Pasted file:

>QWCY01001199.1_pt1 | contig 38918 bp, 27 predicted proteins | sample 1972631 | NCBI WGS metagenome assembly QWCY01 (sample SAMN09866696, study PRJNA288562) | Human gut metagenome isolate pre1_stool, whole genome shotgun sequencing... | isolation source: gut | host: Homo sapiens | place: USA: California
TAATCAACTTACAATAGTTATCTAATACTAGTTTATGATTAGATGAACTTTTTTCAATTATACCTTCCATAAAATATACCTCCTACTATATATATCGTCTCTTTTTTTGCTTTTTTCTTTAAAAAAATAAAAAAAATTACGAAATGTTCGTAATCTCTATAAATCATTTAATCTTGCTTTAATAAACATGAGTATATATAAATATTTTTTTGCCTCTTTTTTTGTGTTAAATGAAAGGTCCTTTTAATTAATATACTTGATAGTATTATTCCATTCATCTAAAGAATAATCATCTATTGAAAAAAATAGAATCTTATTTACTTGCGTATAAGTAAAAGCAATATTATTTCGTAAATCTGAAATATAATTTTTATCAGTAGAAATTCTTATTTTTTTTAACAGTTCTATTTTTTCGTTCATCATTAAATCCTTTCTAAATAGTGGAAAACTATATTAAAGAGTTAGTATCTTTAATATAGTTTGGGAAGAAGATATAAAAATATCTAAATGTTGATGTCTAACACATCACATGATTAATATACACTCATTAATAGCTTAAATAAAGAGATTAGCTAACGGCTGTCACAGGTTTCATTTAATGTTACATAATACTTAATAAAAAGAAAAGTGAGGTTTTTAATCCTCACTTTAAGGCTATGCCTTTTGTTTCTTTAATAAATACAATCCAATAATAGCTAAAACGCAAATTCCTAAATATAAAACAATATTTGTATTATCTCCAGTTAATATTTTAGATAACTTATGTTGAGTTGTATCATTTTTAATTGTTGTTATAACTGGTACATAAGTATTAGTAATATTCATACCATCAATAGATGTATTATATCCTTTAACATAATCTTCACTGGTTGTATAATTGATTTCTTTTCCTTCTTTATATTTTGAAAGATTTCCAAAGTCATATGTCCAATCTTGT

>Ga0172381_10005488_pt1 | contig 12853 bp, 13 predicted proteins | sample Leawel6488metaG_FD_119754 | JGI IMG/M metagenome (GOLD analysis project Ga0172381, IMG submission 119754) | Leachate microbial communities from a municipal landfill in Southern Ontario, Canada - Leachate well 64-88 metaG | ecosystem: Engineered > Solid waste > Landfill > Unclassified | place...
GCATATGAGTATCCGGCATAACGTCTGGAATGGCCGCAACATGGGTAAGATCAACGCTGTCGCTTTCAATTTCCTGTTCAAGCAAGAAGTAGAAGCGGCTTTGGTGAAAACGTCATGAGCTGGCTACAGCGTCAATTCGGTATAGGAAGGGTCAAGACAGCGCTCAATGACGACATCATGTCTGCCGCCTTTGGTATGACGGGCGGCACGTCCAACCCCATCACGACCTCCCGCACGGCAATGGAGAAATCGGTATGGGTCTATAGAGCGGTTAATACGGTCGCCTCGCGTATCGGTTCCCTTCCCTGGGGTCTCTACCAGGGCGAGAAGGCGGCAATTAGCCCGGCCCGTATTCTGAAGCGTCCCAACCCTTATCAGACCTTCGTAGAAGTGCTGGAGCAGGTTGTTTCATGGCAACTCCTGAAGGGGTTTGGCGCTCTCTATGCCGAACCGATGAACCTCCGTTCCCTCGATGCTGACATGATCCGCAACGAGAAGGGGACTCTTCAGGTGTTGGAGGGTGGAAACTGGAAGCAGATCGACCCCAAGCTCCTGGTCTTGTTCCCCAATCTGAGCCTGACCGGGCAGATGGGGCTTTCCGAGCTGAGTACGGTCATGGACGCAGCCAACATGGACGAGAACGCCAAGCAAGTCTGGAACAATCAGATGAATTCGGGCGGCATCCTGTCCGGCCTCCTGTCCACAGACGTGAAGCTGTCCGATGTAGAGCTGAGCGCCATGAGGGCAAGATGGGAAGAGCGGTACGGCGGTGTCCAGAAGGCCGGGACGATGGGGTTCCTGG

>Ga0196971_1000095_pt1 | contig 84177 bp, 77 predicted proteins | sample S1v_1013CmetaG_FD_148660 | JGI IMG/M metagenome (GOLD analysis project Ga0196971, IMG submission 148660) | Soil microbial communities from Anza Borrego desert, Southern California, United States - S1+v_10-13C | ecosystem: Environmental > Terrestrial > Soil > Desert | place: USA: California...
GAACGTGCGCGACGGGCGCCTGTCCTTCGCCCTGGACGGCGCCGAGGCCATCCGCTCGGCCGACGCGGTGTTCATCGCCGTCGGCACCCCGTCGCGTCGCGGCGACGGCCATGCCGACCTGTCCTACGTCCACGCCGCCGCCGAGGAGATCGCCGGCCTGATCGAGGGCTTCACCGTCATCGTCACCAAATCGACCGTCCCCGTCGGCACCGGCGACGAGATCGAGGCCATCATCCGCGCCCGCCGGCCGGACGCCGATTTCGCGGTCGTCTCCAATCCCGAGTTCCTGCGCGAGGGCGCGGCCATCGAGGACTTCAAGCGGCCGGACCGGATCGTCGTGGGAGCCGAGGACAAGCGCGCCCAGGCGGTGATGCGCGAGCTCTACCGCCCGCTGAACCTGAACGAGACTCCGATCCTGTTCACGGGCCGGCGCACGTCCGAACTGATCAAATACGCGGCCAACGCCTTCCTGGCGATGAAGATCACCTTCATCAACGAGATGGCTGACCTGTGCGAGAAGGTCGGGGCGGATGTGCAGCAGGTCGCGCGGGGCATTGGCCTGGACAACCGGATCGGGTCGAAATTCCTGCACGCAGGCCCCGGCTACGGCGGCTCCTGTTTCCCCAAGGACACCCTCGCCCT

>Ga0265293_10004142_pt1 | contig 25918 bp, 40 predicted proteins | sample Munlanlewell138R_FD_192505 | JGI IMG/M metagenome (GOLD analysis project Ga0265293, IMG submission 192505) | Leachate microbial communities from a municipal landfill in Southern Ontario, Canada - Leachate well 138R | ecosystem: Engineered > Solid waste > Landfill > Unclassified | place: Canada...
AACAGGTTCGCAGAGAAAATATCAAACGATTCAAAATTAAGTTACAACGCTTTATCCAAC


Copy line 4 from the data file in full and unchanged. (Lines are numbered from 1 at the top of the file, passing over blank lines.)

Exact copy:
GCATATGAGTATCCGGCATAACGTCTGGAATGGCCGCAACATGGGTAAGATCAACGCTGTCGCTTTCAATTTCCTGTTCAAGCAAGAAGTAGAAGCGGCTTTGGTGAAAACGTCATGAGCTGGCTACAGCGTCAATTCGGTATAGGAAGGGTCAAGACAGCGCTCAATGACGACATCATGTCTGCCGCCTTTGGTATGACGGGCGGCACGTCCAACCCCATCACGACCTCCCGCACGGCAATGGAGAAATCGGTATGGGTCTATAGAGCGGTTAATACGGTCGCCTCGCGTATCGGTTCCCTTCCCTGGGGTCTCTACCAGGGCGAGAAGGCGGCAATTAGCCCGGCCCGTATTCTGAAGCGTCCCAACCCTTATCAGACCTTCGTAGAAGTGCTGGAGCAGGTTGTTTCATGGCAACTCCTGAAGGGGTTTGGCGCTCTCTATGCCGAACCGATGAACCTCCGTTCCCTCGATGCTGACATGATCCGCAACGAGAAGGGGACTCTTCAGGTGTTGGAGGGTGGAAACTGGAAGCAGATCGACCCCAAGCTCCTGGTCTTGTTCCCCAATCTGAGCCTGACCGGGCAGATGGGGCTTTCCGAGCTGAGTACGGTCATGGACGCAGCCAACATGGACGAGAACGCCAAGCAAGTCTGGAACAATCAGATGAATTCGGGCGGCATCCTGTCCGGCCTCCTGTCCACAGACGTGAAGCTGTCCGATGTAGAGCTGAGCGCCATGAGGGCAAGATGGGAAGAGCGGTACGGCGGTGTCCAGAAGGCCGGGACGATGGGGTTCCTGG